Sunday, May 4, 2008

Your Forest, Your Adventure

Jefferson Memorial Forest sits atop 6,191 acres in the Knobs of Southern Jefferson County. Going there is like traveling to the mountains of Eastern Kentucky in only 20 minutes. The road winds in sharp switchbacks to the top of the ridge, while narrow streams cascade down crossing from one side of the road to the other. In times of flash flood, this is not a good place to be, I'm sure. Dick just completed his training to volunteer at the forest, and we went to explore, since I had never been there at all. "Mixed deciduous" is the key phrase to this forest, with good combinations of maple, several varieties of oak, beech, and hickory, along with pine and cedar trees - the forest with something for everyone.

The trail we took down to Mitchell Lake runs along a ridge, level with the treetops. Step off the trail even a bit though, and you might tumble down to the bottom of a steep valley. This gives a slight advantage to the birder, reducing the risk of injury through Warbler's Neck, since you don't have to look straight up all the time. The warblers still hide among the leaves, and flit from one tiny branch to another. They want to see us, without us seeing them. I think they count points and keep score. Our big find of the day was a Rose Breasted Grosbeak, who stayed in the same general area long enough to be photographed several times. A Yellow Rumped Warbler kindly turned around to show off his namesake. An Eastern Towhee moved every time I found him in the binoculars, as usual. Other small birds were not cooperative, and I have emailed pictures of two mystery birds to Brainard Palmer-Ball, my birding expert. Any one else want to take a shot at identifying these birds?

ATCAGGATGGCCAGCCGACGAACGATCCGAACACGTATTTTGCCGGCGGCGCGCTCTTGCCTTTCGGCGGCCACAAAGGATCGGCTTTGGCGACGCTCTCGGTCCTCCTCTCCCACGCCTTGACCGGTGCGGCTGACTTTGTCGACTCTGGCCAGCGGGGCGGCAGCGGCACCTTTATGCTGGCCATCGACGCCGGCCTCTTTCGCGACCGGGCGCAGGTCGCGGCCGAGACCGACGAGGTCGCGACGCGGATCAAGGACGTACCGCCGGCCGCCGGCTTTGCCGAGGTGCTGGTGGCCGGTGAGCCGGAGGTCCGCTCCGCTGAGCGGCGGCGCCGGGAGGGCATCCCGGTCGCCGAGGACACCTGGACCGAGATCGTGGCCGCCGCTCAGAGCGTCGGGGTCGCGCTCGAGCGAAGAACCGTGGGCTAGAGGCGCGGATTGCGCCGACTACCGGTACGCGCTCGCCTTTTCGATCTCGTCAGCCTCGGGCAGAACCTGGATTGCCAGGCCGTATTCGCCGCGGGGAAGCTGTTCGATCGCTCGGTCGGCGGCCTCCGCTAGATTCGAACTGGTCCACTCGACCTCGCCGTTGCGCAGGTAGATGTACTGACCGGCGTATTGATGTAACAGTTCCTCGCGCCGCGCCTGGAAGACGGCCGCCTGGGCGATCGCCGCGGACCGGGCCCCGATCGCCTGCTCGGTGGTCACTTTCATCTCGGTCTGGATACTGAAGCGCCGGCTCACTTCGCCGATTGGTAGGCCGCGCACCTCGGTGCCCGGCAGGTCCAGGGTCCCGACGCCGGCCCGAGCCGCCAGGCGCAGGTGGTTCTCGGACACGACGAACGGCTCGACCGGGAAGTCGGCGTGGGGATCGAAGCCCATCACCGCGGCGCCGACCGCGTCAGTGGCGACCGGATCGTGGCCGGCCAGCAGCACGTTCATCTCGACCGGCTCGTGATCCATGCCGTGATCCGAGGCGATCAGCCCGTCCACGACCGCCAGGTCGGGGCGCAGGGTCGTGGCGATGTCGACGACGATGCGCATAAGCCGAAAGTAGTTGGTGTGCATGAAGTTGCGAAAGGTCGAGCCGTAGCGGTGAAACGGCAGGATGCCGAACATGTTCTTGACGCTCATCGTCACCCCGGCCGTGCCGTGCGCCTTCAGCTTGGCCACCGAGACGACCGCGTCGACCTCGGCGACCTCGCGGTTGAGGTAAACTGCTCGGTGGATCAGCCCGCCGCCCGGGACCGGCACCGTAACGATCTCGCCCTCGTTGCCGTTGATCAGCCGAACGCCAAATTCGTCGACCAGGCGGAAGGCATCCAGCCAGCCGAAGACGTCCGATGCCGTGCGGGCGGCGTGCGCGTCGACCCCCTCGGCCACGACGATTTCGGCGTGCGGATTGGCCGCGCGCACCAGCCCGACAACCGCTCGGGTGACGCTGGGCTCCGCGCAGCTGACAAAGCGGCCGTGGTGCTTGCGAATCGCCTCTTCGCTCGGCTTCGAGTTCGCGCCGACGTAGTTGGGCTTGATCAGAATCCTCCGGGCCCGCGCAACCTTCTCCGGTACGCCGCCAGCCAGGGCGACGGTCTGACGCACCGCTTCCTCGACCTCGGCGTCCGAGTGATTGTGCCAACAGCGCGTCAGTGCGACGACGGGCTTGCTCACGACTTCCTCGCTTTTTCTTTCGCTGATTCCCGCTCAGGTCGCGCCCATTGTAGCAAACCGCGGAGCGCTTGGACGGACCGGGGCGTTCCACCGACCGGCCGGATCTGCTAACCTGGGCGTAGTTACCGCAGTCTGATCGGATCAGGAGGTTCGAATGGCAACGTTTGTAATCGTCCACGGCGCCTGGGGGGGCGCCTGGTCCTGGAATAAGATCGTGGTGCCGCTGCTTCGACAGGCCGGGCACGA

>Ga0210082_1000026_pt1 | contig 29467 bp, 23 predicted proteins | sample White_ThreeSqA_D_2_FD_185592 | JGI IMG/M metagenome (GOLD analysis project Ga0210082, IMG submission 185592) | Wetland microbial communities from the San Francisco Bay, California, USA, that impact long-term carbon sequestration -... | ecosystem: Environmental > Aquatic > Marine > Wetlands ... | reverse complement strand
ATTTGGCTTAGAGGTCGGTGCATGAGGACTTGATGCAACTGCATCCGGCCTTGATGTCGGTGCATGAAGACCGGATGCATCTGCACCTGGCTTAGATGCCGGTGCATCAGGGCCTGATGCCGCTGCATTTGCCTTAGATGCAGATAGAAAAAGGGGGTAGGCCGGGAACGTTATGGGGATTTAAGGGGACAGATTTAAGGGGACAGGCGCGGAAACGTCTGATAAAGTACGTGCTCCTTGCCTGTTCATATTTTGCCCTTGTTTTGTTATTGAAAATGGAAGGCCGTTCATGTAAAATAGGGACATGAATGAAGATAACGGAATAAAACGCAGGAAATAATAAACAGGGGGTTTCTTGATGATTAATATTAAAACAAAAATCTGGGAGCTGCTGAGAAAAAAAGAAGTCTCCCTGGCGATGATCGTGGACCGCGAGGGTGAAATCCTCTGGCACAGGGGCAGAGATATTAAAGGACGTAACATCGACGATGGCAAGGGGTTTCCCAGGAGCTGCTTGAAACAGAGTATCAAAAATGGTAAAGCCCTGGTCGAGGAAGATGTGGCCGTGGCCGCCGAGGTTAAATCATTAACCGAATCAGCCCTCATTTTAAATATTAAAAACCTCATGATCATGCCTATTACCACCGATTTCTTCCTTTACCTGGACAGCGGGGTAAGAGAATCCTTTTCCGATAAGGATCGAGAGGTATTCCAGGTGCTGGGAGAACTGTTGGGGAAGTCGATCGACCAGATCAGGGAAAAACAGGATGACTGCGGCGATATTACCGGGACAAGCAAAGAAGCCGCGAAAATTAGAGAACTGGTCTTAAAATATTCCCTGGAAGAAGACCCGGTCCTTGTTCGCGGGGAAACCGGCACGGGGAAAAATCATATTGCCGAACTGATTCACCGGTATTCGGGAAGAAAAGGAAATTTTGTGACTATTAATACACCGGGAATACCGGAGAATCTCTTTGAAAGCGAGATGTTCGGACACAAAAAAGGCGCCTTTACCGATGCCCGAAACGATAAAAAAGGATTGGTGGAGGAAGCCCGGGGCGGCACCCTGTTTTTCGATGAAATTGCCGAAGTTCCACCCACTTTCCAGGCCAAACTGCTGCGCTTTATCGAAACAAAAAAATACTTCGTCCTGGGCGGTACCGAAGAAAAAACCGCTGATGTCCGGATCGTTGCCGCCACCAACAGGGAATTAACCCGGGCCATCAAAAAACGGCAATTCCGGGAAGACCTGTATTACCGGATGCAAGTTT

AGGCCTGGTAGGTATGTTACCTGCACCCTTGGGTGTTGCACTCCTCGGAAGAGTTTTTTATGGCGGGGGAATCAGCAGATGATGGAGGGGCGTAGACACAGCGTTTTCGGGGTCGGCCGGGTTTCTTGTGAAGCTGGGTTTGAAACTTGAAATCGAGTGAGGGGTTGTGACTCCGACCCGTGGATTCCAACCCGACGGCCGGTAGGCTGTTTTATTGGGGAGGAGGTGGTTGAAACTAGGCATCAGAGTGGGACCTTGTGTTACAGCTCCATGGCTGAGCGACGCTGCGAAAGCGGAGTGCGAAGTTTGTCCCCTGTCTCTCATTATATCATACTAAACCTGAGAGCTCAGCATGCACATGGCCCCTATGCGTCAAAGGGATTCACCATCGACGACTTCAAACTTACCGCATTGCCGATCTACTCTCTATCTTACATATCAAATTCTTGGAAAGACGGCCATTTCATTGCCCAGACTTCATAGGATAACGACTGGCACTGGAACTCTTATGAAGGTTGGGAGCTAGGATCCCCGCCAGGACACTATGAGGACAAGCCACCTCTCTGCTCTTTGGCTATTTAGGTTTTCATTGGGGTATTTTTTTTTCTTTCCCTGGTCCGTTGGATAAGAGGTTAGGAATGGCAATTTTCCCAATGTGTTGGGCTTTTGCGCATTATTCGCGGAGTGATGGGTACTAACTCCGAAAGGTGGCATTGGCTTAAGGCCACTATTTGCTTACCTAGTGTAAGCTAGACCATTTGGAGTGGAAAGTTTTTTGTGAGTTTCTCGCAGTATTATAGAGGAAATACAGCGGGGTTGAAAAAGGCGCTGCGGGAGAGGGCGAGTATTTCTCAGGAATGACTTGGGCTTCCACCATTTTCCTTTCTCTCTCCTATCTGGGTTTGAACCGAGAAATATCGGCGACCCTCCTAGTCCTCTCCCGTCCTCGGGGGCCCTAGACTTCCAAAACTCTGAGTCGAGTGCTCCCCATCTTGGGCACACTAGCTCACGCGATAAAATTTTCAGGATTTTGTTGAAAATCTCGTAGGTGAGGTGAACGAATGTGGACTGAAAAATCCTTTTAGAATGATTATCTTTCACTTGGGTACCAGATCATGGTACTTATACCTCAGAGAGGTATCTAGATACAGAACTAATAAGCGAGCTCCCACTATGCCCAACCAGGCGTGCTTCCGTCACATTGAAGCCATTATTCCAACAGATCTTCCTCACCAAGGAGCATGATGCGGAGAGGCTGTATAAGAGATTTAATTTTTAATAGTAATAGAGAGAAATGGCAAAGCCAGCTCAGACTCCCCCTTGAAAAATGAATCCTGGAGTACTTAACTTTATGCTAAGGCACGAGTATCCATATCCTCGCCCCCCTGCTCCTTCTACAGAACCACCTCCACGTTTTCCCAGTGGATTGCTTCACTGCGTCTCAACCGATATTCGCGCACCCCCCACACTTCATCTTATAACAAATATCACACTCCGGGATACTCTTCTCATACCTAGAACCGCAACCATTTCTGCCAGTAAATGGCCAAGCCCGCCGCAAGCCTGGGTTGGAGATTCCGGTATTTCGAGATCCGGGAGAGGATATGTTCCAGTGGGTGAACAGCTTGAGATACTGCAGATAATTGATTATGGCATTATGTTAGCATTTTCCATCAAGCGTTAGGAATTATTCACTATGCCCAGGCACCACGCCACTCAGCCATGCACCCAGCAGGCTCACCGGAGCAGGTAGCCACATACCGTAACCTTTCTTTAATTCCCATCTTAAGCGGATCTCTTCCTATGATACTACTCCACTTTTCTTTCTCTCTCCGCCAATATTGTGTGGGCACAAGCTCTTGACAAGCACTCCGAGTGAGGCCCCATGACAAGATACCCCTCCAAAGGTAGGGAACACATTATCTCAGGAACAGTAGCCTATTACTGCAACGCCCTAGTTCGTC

We whispered, trying to avoid spooking the birds, when we heard a crashing through the underbrush. A large brown figure dashed uphill, and at first I thought it was a doe. The second one that came along let me look a little closer, and it was coyote! Good think they weren't hungry.

The Mayapples were blooming, although some had yellow spots on their leaves. Blight? There is a blight and leaf spot disease they get. After finding no Jack in the Pulpit at Natural Bridge, we were delighted to find a whole hillside of them right here at home. Among the Jack in the Pulpit, were a collection of Trilliums with larger leaves than we saw last week. Trilliums have three leaves, of course, but I never knew that Jacks have three leaves too. Early Spiderworts also have three petals, but the leaves are straight. Tiny Bluets lined the trail down to the lake.



A beautiful day, with my favorite husband, doing something we both enjoy. What could be better?

2 comments:

Bob Lenning said...

One of the warblers is a very hard ID, not very descript, breast not showing, possibly a female. But I feel that the other is likely a yellow-breasted chat, though the tail is not in the most common position.

Kathy Dennis said...

Excellent! I heard back from Brainard, and he says the bird on a stump is a female Indigo Bunting, and the other is the Yellow Chat, which I had never seen before. This one has a bigger eyebrow than the one in the book, so I wasn't sure.